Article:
In addition to bouts of uncontrollable rage, I have been battling intrusive thoughts that can be downright terrifying. Please know that these are different than suicidal thoughts. Although I do think things like — that’s a big bus, it wouldn’t be terrible if it hit me by accident and I died. I mean, everyone is plotting against me and would rather that I was dead. They all hate me. They all think I’m a drama queen with this bipolar disorder thing.

But of course no one is actually thinking these things. My brain deforms acts of kindness, acts of indifference, acts of the everyday into something twisted and ugly. The actions of other people are gnarled until they are unrecognizable and I question my sense of reality.

It is hard to focus on work and responsibilities when your life is a battleground and land mines are everywhere. But I persevered, because that is what I do. I survive, despite the way that I feel. I push myself into work, smile, socialize, do what is asked of me. I try even harder to appear normal. All the while I am fighting the rage, paranoia, and exhaustion. I really just want to crawl into bed, pull the covers over my head, and cry.

Drawn and quartered

I thought a Lego man was less grisly depiction of being drawn and quartered.

Perhaps I am so tenacious in this state because I have spent the last 29 years of my life being drawn and quartered. I imagine horses tied to each of my limbs and a mysterious voice yelling for the horses to pull. My limbs rip from my torso as I try and fulfill all of the demands of everyone else, rather than what I need and want.  The voice that commands the horses is constantly criticizing what I am doing and telling me what I should be doing instead, regardless of how I am feeling.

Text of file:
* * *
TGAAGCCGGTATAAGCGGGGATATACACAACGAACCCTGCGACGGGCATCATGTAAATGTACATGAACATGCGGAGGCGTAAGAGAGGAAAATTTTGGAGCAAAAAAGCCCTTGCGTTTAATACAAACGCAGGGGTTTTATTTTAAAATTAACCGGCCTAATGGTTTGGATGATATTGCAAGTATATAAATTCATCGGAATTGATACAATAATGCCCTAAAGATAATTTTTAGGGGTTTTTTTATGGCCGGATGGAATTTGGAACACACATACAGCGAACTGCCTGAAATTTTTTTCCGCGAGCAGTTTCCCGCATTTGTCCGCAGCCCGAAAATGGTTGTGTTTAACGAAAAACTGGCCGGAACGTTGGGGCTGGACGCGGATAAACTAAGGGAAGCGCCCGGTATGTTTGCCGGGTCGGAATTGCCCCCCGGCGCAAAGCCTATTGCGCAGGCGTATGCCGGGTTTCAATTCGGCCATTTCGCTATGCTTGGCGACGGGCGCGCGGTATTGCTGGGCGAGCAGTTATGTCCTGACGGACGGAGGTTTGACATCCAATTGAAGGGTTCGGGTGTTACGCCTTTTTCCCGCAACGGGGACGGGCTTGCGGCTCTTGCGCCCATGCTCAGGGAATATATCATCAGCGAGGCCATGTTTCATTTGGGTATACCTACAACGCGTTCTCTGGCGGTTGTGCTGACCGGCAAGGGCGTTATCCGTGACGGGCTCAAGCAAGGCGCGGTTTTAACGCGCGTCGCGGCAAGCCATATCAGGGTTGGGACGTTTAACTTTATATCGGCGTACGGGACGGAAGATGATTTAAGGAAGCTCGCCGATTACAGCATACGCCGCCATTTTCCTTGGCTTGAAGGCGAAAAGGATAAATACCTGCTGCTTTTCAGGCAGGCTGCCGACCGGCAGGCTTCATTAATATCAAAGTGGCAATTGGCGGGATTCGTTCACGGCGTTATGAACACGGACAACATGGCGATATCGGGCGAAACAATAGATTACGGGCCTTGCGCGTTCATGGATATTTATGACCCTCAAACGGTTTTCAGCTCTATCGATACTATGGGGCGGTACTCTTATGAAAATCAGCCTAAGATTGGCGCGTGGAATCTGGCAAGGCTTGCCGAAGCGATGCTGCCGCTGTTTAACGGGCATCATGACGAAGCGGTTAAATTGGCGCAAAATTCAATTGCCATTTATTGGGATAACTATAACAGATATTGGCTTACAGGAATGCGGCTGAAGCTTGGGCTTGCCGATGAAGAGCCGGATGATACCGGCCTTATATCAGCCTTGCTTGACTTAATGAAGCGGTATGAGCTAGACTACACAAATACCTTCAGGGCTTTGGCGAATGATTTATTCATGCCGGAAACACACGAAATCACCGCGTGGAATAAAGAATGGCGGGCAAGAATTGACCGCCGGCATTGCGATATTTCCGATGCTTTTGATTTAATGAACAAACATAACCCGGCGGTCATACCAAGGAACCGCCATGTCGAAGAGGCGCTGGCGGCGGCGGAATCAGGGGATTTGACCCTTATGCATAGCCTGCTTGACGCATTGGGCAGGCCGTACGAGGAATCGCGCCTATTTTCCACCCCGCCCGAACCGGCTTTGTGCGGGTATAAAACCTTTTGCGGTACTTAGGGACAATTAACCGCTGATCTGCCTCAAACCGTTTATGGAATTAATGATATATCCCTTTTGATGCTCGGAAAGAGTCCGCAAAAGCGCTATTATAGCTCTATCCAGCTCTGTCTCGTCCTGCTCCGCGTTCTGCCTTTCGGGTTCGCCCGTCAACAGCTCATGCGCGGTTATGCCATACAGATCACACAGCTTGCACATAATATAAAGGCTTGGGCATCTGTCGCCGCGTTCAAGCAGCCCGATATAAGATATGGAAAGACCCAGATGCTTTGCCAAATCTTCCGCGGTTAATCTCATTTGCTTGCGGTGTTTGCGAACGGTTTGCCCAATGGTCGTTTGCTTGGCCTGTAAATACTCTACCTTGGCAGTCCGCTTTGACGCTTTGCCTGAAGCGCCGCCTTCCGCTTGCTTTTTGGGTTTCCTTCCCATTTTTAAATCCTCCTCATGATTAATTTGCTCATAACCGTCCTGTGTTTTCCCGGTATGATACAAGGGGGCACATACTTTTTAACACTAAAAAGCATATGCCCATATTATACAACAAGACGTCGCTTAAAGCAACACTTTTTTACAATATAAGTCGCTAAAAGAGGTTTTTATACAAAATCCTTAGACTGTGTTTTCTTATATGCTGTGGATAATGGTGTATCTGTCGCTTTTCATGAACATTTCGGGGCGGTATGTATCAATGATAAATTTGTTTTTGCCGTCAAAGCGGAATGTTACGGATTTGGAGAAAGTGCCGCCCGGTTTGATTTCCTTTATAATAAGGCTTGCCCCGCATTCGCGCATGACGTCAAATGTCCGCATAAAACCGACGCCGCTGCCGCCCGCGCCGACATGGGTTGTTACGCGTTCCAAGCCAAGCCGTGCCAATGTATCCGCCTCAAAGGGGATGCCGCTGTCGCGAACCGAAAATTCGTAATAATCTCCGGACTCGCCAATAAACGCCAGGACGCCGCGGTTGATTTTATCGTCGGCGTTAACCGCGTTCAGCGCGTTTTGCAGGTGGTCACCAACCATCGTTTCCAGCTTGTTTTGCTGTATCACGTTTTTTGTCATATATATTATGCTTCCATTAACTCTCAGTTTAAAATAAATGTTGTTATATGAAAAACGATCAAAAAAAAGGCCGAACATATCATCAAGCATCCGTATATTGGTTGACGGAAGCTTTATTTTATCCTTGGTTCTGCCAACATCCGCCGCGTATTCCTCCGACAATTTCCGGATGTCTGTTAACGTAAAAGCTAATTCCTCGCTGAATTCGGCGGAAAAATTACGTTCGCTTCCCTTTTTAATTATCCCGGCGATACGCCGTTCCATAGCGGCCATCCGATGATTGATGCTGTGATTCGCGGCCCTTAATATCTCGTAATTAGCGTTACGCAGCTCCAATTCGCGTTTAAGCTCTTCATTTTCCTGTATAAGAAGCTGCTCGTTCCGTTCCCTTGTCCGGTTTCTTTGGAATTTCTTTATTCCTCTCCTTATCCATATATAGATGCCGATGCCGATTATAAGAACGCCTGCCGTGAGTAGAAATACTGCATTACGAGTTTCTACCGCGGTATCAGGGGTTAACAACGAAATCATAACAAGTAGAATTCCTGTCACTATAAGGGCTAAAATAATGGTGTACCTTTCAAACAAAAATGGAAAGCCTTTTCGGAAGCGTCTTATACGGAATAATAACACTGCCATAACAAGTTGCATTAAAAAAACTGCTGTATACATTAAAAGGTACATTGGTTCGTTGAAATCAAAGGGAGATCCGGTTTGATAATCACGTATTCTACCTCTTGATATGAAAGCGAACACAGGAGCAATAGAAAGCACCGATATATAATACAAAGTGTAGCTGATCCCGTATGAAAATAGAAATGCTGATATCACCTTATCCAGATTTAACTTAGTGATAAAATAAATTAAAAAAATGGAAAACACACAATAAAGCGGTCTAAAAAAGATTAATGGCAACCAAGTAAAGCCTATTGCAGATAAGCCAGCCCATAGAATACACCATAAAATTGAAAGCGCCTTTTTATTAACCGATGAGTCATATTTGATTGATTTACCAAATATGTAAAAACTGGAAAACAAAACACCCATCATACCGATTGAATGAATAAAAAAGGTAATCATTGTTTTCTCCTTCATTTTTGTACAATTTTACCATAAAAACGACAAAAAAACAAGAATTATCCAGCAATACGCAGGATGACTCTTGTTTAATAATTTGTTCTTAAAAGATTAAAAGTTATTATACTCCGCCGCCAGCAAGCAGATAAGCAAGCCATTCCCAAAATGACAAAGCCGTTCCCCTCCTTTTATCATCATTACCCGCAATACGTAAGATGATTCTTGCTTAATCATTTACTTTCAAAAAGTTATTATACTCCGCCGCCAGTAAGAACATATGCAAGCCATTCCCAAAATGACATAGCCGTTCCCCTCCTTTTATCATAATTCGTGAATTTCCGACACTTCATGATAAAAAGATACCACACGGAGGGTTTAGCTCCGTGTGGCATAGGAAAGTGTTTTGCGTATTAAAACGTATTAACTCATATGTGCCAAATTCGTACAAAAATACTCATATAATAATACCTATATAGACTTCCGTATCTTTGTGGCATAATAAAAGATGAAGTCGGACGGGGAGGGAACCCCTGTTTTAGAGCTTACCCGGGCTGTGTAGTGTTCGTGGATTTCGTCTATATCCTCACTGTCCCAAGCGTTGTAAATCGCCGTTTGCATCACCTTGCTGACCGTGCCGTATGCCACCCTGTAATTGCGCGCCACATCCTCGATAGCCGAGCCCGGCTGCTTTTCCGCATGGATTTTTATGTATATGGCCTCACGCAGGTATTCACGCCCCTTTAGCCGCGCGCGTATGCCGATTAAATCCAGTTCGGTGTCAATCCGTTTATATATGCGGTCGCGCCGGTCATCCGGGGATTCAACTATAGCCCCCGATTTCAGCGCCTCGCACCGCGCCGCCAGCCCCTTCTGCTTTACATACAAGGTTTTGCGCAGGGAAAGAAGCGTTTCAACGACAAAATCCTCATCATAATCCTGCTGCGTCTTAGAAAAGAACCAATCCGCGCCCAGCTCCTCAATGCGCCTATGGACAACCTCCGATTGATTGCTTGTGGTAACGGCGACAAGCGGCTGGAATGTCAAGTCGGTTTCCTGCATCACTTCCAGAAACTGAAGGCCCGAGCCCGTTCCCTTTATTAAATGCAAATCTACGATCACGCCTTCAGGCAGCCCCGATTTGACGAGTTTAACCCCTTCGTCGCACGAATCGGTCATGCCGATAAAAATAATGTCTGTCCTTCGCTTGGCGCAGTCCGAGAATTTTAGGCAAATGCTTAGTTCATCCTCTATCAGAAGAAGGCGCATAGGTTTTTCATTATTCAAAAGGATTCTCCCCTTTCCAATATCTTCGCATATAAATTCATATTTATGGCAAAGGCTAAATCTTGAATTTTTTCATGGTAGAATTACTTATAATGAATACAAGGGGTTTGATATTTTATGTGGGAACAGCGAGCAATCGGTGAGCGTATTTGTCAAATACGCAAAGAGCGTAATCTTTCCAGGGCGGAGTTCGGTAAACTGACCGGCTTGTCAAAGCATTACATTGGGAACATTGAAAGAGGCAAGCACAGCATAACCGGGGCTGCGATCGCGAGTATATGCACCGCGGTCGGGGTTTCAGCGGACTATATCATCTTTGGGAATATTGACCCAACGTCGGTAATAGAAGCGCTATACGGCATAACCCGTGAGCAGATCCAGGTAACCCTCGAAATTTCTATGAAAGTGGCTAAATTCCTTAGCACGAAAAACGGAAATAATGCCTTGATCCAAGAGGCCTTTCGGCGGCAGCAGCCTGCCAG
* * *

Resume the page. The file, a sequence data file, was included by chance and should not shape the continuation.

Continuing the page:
I am sitting on the couch and it asks, “Why aren’t you at the gym?”

“Because I’m tired from fighting my fucking life.” I always start out tougher than I feel. I always feel like I can argue with the voice.

“That’s no excuse,” it snaps. “You could at least be working on your novel or your blog. Isn’t that what you really want to do with your life? Write?”

“Yes, but I’m really fucking tired because this week has been really hard.”

“Hard, you don’t know what hard is. You’re a pampered princess. Do you know what’s hard? Those kids in Africa who have to walk 10 kilometers each way just to get water for their villages. That’s fucking hard.”

“I know, but -”

“You’re just lazy. You’re a useless excuse of a human. You are pathetic. You are worthless.”

And that voice usually convinces me to do something – whether it’s hit the gym, clean the house, work on my blog – even when all I really want to do is curl up and sleep because I have been battling the ghosts that paranoia brings and tampering the rage the swirls inside of me. Even though I have been doing all of these things that take incredible amounts of energy, it pushes me to deplete myself further and further.

But it wasn’t until Friday that I finally told that voice to shut the fuck up. I will write my blog post when I get to it – if I get to it. I will go to the gym next week when I have slept a solid eight hours. I will socialize when I no longer feel like everyone is against me. For now, I will sit on the couch and watch TV. And that’s okay. That’s enough. I’m enough. And surprisingly, the mood lifted just a little. If only for a little while.

Medicating Women’s Moods

[Note: I know in my last post I said that I was going to write about my time in the psychiatric ward, but then I read an article and my reaction was so strong that I had to write a rebuttal. So, I promise to continue my Dispatches from the Psych Ward series next week.]

Last week, The New York Times published an op-ed by psychiatrist Julie Holland called “Medicating Women’s Feelings.” I read it because I was hoping it was going to be a critique of how society has historically used psychiatry and pharmaceuticals to control women’s bodies and behaviours. Unfortunately, it ended up being a bad lesson in biological determinism, stereotypes, and oversimplification.